Over the course of our history, we have remained committed to improving the lives of people in U.S. cities. In 2007, we pivoted from our original focus on neighborhood-level transformation to address the many, interrelated systems—education, transit access, workforce development and more—that impact peoples’ economic well-being, and since then have evolved to our current commitment of closing racial income and wealth gaps in U.S. cities.

This timeline is a brief overview of our racial equity journey:


Initiating Systems Change

A cohort of six cities in the Network created work plans to build BIPOC wealth through home and business ownership.

Living Cities also entered into a partnership with Known, a values-aligned finance and asset management firm, paving the way for Catalyst Fund III, a $100m fund of funds.


Expanding Influence

Living Cities published a book – Systemic Racism 101 – and shared our Reckoning with Race curriculum, co-developed with key partners and our cohort of cities. Our Closing the Gaps Network grew with formal commitments from 15 additional cities, and we launched the Breaking Barriers to Business initiative in the South.


Laying a Foundation

During this year of reckoning with cohort cities, we built relationships, historical analysis, and racial equity competencies and lifted community voices. We also said goodbye to long-time CEO Ben Hecht and welcomed incoming leader and former board member, Joe Scantlebury.


Hope over Despair

Living Cities supported city and community partners – and LC members – during the trauma of the pandemic and public lynching of George Floyd, and in fall of 2020, launched the Closing the Gaps Network with teams from six cities.


Increasing Focus

At our May 2019 Board meeting, members adopted a portfolio for the next three years of work that focused resources on rooting out racism in public systems and using capital in innovative ways to close racial income and wealth gaps.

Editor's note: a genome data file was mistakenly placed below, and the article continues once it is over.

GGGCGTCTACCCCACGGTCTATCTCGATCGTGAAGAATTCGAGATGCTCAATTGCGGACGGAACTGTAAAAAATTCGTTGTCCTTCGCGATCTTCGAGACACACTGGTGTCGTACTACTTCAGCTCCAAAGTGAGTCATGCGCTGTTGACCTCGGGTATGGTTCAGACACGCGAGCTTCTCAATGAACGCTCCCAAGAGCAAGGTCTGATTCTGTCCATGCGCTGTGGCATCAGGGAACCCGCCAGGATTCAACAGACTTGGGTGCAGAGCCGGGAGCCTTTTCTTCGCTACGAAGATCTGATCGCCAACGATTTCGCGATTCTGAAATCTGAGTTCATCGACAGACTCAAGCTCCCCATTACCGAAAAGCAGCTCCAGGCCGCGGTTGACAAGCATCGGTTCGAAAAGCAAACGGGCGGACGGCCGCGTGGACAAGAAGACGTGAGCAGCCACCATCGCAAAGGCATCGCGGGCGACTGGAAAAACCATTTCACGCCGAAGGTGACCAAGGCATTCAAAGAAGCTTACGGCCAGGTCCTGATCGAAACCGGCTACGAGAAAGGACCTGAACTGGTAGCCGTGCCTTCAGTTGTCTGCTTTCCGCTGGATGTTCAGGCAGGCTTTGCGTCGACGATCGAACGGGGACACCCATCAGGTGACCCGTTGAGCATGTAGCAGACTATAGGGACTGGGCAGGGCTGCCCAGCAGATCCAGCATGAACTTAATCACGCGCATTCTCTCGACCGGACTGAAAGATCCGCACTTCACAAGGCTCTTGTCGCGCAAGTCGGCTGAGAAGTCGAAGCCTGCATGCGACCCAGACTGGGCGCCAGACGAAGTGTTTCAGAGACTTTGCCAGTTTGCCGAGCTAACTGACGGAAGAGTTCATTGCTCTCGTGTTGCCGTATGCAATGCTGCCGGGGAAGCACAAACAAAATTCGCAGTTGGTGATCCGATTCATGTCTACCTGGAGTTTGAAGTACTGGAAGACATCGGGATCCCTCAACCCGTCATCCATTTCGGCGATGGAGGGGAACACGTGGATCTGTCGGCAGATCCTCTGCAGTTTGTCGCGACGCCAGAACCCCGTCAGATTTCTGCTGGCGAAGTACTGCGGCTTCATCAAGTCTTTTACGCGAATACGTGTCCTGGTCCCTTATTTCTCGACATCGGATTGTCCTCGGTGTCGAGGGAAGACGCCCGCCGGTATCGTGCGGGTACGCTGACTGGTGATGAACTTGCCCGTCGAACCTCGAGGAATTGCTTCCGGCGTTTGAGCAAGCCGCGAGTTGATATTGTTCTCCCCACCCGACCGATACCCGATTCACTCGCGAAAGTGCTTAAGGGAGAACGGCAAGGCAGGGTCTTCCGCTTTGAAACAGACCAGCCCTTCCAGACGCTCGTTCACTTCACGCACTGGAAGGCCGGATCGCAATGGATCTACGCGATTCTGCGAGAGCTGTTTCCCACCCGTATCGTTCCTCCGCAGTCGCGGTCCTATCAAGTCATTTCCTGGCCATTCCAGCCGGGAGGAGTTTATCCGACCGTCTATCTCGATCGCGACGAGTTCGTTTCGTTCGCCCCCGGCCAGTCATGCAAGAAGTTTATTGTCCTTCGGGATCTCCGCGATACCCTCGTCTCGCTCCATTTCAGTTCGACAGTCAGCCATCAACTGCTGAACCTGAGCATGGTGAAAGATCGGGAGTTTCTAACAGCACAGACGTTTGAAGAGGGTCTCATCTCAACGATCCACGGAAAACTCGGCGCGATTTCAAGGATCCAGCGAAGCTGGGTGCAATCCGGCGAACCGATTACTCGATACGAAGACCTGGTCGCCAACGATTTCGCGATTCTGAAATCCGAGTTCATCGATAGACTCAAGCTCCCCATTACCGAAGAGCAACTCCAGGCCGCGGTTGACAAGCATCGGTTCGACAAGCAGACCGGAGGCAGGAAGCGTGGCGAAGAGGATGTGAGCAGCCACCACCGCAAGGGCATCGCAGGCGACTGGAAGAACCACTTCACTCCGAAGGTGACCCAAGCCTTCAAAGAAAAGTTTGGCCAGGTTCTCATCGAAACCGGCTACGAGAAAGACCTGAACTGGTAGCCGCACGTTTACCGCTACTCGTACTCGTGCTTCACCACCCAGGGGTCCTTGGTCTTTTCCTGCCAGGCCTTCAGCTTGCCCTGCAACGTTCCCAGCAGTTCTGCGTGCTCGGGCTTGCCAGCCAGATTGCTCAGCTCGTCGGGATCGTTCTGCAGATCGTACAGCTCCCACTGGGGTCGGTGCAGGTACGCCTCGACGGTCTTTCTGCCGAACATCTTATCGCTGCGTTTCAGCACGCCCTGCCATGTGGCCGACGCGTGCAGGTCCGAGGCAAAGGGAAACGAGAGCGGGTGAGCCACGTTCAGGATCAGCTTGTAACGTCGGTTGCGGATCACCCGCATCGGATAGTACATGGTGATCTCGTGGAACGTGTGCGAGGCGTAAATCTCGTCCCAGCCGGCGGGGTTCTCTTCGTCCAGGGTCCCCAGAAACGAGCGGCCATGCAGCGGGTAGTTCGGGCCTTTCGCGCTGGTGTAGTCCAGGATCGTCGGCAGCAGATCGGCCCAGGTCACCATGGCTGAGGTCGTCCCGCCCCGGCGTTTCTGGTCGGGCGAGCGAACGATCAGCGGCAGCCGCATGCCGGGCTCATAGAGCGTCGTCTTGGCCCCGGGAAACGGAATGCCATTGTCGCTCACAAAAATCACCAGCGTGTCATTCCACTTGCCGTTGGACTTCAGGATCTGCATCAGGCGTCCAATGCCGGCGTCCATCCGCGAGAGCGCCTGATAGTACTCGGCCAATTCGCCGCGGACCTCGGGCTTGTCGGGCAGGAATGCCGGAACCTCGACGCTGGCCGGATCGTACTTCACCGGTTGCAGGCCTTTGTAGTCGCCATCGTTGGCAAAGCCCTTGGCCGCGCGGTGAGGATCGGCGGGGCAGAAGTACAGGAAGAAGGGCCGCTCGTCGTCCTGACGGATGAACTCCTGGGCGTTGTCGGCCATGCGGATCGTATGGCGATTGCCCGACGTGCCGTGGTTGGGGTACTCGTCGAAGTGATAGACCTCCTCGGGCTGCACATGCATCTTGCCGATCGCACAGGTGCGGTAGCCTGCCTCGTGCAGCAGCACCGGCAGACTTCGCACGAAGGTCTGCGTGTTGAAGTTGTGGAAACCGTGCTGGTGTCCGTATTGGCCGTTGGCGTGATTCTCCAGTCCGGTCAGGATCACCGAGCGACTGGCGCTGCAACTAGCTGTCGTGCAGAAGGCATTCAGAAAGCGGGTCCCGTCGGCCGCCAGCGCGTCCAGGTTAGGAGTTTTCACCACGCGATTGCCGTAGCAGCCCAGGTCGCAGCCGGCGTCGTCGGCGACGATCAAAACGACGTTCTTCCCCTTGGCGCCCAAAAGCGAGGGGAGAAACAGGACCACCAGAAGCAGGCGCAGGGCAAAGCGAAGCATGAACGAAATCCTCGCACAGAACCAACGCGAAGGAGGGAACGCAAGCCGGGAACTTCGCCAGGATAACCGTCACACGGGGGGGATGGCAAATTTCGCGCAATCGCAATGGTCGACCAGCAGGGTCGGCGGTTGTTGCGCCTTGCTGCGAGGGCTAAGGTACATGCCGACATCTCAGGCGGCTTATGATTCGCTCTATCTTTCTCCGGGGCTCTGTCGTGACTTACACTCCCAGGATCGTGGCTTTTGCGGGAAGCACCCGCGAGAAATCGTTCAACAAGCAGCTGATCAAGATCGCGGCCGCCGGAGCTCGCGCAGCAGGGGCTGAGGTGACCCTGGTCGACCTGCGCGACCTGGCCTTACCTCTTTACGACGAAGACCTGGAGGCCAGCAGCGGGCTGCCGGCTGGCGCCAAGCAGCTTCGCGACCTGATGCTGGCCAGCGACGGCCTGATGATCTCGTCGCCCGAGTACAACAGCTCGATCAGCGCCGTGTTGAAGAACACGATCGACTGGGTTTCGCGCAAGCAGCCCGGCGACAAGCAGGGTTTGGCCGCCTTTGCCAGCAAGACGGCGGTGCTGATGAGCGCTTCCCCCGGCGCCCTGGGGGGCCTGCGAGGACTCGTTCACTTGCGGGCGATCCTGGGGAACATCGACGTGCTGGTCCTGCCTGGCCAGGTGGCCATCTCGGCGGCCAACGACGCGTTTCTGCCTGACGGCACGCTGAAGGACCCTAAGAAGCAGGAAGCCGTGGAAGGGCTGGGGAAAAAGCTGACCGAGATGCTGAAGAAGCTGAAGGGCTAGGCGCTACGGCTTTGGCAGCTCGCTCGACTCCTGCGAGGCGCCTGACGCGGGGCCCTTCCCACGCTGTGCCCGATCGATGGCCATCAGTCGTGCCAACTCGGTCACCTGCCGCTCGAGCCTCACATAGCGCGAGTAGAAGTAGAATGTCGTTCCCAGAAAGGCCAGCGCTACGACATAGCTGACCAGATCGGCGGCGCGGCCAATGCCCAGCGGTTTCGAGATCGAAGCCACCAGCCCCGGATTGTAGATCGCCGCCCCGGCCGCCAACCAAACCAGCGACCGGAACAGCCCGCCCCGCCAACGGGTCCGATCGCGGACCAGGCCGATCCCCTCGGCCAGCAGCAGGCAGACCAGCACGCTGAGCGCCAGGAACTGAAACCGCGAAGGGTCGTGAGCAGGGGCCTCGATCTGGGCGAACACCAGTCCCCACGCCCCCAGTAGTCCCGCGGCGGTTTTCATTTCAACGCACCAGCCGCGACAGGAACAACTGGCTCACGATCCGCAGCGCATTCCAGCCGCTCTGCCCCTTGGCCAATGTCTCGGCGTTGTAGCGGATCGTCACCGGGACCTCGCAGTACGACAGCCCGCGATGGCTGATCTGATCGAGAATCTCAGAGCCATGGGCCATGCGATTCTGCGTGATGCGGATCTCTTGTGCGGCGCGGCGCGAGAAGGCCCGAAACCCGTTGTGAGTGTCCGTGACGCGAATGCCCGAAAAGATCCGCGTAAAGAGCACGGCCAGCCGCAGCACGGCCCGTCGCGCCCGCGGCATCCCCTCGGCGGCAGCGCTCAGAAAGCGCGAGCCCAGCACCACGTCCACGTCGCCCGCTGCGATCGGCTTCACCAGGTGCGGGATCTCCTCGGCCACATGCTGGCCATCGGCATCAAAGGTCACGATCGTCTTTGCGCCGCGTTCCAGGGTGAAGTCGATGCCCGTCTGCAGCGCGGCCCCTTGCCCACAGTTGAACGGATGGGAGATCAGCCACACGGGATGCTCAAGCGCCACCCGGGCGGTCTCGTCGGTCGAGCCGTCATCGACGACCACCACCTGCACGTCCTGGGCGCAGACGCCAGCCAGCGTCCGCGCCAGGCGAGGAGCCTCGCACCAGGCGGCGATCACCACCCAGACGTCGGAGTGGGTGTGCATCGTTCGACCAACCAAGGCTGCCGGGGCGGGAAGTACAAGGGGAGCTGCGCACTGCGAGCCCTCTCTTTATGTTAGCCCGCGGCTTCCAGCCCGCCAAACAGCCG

New Partnership

Through partnership with the Government Alliance on Race and Equity (GARE), a project of Race Forward and the Center for Social Inclusion and the Haas Institute for a Fair and Inclusive Society, Living Cities worked with five cities to normalize conversations about race and operationalize new behaviors and policies.


Colleagues Operationalizing Racial Equity launch

The Colleagues Operationalizing Racial Equity (CORE) team launched to dedicate staff to operationalizing racial equity in our work. Living Cities board approved a racial equity vision and values statement.


Living Cities Commits to Anti-Racist Work

Living Cities began internal work to become an anti-racist organization and to hold ourselves accountable. Reforms made in response to a racial equity audit included an Undoing Racism training for staff, racial equity competency building in recruiting, and staff survey to better understand competencies and skills.


Racial Equity Here Initiative launch

Through this initiative, designed by the RUSC Task Force and the result of the New Member Compact commitment, five cities began work with the Government Alliance on Race & Equity (GARE) to apply a racial equity lens to local government.


Blended Catalyst Fund launch

The Blended Catalyst Fund is a structured debt fund with a portfolio of investments that work to test innovative investment approaches to address the racial wealth gap, shift power within capital systems, and achieve better outcomes for all people in U.S. cities.